Food & dining

What She’s Having

In baked fish with buttery crumbs, there’s nothing to detract from the briny ocean taste

The Captain’s platter at Captain’s Table & Take Away
Jonathan Wiggs /Globe Staff
The Captain’s platter at Captain’s Table & Take Away

Fish baked with buttery crumbs is such a plain and homely dish it will never reach the iconic status of lobster roll, or even fish chowder. The baked fish is white, the crumbs are white, perhaps a little golden here and there after baking, and there’s nothing remarkable about the dish. But you get the fish in all its glory with very little to detract from the briny ocean taste.

That’s what makes it wonderful. It doesn’t have the appealing dark crispness of fried seafood, no sauce to speak of, just the boned fish, its crunchy topping, and a mild lemony flavor if you squeeze a wedge over it.

The restaurant beside Captain Marden’s Seafoods, called Captain’s Table & Take Away, does the simple fish better than I’ve had it anywhere. Marden’s is the fish purveyor to many restaurants and sends trucks around the suburbs with its seafood.


Haddock with a buttery crumb topping is one of the many things done well at this pared-down spot, where time has stood still. The decor in the 62-seat restaurant has a ’50s look, and the efficient service includes giving you ketchup and tartar sauce in small, covered plastic containers. But the fish is juicy and flakes with the touch of a fork, cooked just to the point of doneness and not a second longer.

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The old-fashioned presentation includes two sides — fries, slaw, rice, the vegetable of the day, or lettuce and tomato – and after 4 p.m. you can get a baked potato. You’ve got till 9 to dine; there’s a BYO policy.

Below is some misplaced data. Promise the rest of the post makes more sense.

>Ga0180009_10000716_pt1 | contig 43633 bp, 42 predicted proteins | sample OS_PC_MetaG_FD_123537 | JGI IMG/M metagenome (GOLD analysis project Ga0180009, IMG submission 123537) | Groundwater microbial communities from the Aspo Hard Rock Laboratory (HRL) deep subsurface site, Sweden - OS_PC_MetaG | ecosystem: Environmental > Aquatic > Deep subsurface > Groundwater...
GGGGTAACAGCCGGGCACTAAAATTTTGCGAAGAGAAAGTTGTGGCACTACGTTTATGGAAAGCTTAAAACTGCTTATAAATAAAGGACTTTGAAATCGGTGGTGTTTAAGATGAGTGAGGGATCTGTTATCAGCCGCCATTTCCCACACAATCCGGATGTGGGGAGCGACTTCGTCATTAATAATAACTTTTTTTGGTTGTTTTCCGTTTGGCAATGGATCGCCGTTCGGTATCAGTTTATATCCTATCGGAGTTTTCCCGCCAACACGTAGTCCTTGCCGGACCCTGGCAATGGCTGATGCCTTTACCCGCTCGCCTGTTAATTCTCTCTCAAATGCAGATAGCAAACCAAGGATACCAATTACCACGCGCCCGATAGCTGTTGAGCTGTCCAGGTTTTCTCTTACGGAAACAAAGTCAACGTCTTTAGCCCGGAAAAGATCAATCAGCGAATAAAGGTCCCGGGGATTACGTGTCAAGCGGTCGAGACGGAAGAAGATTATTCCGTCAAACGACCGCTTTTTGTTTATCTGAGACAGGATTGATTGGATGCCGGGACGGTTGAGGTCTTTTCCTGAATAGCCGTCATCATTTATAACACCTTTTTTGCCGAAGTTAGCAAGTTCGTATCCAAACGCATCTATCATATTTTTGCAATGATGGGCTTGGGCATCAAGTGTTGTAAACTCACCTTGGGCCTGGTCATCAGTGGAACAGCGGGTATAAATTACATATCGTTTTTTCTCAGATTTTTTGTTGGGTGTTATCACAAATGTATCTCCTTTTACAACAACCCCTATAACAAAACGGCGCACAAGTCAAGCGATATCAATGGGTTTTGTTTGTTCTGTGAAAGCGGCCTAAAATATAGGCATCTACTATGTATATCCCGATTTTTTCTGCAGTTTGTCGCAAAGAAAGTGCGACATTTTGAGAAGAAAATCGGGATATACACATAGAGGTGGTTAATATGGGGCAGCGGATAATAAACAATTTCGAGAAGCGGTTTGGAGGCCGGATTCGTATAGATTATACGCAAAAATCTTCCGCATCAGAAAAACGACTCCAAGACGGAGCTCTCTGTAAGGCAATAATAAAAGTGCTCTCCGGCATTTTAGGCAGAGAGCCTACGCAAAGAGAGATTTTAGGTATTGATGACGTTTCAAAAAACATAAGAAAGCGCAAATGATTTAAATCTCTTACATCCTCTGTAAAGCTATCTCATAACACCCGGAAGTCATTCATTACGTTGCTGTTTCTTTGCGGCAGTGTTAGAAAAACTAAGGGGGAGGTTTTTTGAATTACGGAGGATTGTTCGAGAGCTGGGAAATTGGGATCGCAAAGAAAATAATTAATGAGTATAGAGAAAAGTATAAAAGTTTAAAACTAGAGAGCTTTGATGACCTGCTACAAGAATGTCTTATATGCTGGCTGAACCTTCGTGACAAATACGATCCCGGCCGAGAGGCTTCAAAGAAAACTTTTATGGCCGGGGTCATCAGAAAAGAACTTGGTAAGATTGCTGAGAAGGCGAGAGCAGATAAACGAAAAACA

The Captain’s platter, which is my favorite, comes with haddock, scallops, and shrimp, all with toasty crumbs ($19.95).

If lobster roll is on your mind, it’s bulging with pink knuckle and claw meat in a light mayo dressing, heaped into a buttered and grilled top-loading bun.

Most fish here emerges from the kitchen fried or broiled. Fish that goes into the broiler, explains manager Mark Tosches, is first set on top of the flame until it’s almost done, then slid under the element to brown the crumbs, which are made in house and buttered slightly. “The broiler oven is really hot,” he says. “Fish cooks without losing moisture.”


Captain Marden’s Seafoods was founded in 1945 by Captain Roy Wilfred Marden, a master mariner, who handed it to his son, Keith. It’s now owned by the Captain’s grandchildren, Kim Marden, and his sister, Nancy Goodall. The restaurant opened as a takeout shop in 1985 and expanded later.

After years of serving fried fish to most customers, says Tosches, the restaurant now sees the majority ordering broiled or grilled seafood. Make mine broiled haddock, scallops, and shrimp.

“Haddock is the cream of New England seafood,” he says. He thinks many customers have a childhood taste for it.

I’m one.

279 Linden St., Wellesley, 781-235-0860,

Sheryl Julian can be reached at Follow her on Twitter @sheryljulian.